|137th Airlift Squadron|
137th Airlift Squadron - McDonnell Douglas C-17A Globemaster III 95-0105
|Active||10 August 1942-Present|
|Branch||Air National Guard|
|Part of||New York Air National Guard|
|Garrison/HQ||Stewart Air National Guard Base, Newburgh, New York|
|Tail Code||"Stewart" Black Stripe|
|137th Airlift Squadron emblem|
The 137th Airlift Squadron (137 AS) is a unit of the New York Air National Guard 105th Airlift Wing located at Stewart Air National Guard Base, Newburgh, New York. The 137th is equipped with the C-17A Globemaster III.
Formed at Hunter Army Airfield, Georgia, as a Third Air Force Operational Training Unit (OTU), equipped with A-24 Banshee dive bombers. Moved to California in September 1943 as part of Desert Training Center in Mojave Desert.
After the A-24 was taken out of combat service, trained with P-39 Airacobras and became combat ready, being reassigned to VIII Fighter Command in England, April 1944. Re-equipped with P-51 Mustangs, with a mission for escorting B-17 Flying Fortress and B-24 Liberator heavy bombers during its first five weeks of operations, and afterwards flew many escort missions to cover the operations of medium and heavy bombers that struck strategic objectives, interdicted the enemy's communications, or supported operations on the ground.
The group frequently strafed airfields and other targets of opportunity while on escort missions. Provided fighter cover over the English Channel and the coast of Normandy during the invasion of France in June 1944. Strafed and dive-bombed vehicles, locomotives, marshalling yards, anti-aircraft batteries, and troops while Allied forces fought to break out of the beachhead in France. Attacked transportation targets as Allied armies drove across France after the breakthrough at Saint-Lô in July. Flew area patrols during the airborne attack on the Netherlands in September. Escorted bombers to, and flew patrols over the battle area during the German counterattack in the Ardennes (Battle of the Bulge), December 1944 - January 1945. Provided area patrols during the assault across the Rhine in March 1945.
Returned to the US in October and inactivated on 18 October 1945 as an administrative unit.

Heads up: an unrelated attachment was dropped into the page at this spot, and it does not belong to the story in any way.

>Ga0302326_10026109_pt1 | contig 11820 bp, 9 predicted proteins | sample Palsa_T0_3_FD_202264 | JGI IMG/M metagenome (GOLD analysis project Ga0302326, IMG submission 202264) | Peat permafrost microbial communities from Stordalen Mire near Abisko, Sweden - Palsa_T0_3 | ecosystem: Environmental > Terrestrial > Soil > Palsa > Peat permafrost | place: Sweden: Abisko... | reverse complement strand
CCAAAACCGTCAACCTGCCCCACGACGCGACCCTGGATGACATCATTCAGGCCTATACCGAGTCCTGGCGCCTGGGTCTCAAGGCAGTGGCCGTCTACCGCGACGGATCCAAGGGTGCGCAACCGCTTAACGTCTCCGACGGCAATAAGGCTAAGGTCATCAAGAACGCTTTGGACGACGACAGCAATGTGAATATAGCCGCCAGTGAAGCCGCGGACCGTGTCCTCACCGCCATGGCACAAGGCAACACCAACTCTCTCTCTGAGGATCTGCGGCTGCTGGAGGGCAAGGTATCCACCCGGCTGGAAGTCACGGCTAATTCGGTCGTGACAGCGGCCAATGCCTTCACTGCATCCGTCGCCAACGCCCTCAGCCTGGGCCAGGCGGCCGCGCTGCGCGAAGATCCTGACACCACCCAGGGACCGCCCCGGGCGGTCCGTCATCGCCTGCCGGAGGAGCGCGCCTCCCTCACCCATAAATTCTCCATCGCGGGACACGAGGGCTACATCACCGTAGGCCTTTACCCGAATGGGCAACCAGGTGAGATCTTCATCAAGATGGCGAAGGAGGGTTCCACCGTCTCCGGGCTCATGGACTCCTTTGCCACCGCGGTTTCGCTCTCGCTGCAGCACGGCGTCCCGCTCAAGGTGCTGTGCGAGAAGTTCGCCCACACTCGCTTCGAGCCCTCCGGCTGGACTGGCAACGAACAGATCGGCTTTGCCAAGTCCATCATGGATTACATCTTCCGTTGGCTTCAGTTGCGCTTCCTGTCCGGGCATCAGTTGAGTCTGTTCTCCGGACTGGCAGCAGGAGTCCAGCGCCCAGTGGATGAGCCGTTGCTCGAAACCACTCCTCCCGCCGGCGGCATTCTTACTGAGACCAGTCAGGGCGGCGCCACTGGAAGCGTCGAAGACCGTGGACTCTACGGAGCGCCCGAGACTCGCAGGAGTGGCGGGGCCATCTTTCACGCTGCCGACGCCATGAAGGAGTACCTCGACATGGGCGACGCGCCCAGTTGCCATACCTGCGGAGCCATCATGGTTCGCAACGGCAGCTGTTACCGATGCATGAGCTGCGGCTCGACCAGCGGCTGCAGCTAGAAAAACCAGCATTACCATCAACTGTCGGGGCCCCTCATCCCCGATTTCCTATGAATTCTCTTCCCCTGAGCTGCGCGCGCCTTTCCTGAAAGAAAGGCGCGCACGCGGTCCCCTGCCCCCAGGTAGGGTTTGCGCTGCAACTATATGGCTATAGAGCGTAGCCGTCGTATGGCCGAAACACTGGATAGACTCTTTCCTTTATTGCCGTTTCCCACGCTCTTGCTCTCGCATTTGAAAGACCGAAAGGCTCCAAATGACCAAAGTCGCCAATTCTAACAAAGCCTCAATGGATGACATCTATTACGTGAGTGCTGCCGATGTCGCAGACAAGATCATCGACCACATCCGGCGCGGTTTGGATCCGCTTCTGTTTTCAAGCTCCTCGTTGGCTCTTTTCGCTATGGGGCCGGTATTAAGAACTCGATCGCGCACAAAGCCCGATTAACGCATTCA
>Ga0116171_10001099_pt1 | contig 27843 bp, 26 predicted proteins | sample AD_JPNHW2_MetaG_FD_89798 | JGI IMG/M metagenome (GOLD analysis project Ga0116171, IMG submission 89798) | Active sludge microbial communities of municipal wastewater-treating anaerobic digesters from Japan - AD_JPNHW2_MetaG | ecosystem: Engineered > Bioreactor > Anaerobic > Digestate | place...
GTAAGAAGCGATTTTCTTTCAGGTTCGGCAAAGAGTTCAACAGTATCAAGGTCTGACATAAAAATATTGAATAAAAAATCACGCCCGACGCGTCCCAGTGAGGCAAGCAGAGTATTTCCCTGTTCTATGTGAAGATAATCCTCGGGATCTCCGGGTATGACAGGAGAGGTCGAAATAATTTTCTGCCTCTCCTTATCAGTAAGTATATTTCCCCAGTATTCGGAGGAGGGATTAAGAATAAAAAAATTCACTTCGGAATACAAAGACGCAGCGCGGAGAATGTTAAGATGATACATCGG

The wartime 504th Fighter Squadron was re-designated as the 137th Fighter Squadron, and was allotted to the New York Air National Guard, on 24 May 1946. It was organized at Westchester County Airport, White Plains, New York, and was extended federal recognition on 8 December 1948 by the National Guard Bureau. The 137th Fighter Squadron was bestowed the lineage, history, honors, and colors of the 504th Fighter Squadron and all predecessor units. The squadron was equipped with F-47D Thunderbolts and was assigned to the New York ANG 107th Fighter Group.
The mission of the 136th Fighter Squadron was the air defense of Southeast New York and New York City. Aircraft parts were no problem and many of the maintenance personnel were World War II veterans so readiness was quite high and the planes were often much better maintained than their USAF counterparts. In some ways, the postwar Air National Guard was almost like a flying country club and a pilot could often show up at the field, check out an aircraft and go flying. However, the unit also had regular military exercises that kept up proficiency and in gunnery and bombing contests they would often score at least as well or better than active-duty USAF units, given the fact that most ANG pilots were World War II combat veterans.
With the surprise invasion of South Korea on 25 June 1950, and the regular military's complete lack of readiness, most of the Air National Guard was federalized placed on active duty. The 137th was retained by the State of New York to maintain the air defense mission primarily of New York City. In 1951, the Thunderbolts were replaced by Very Long Range F-51H Mustangs with were capable of extended air defense flights over all of New York State.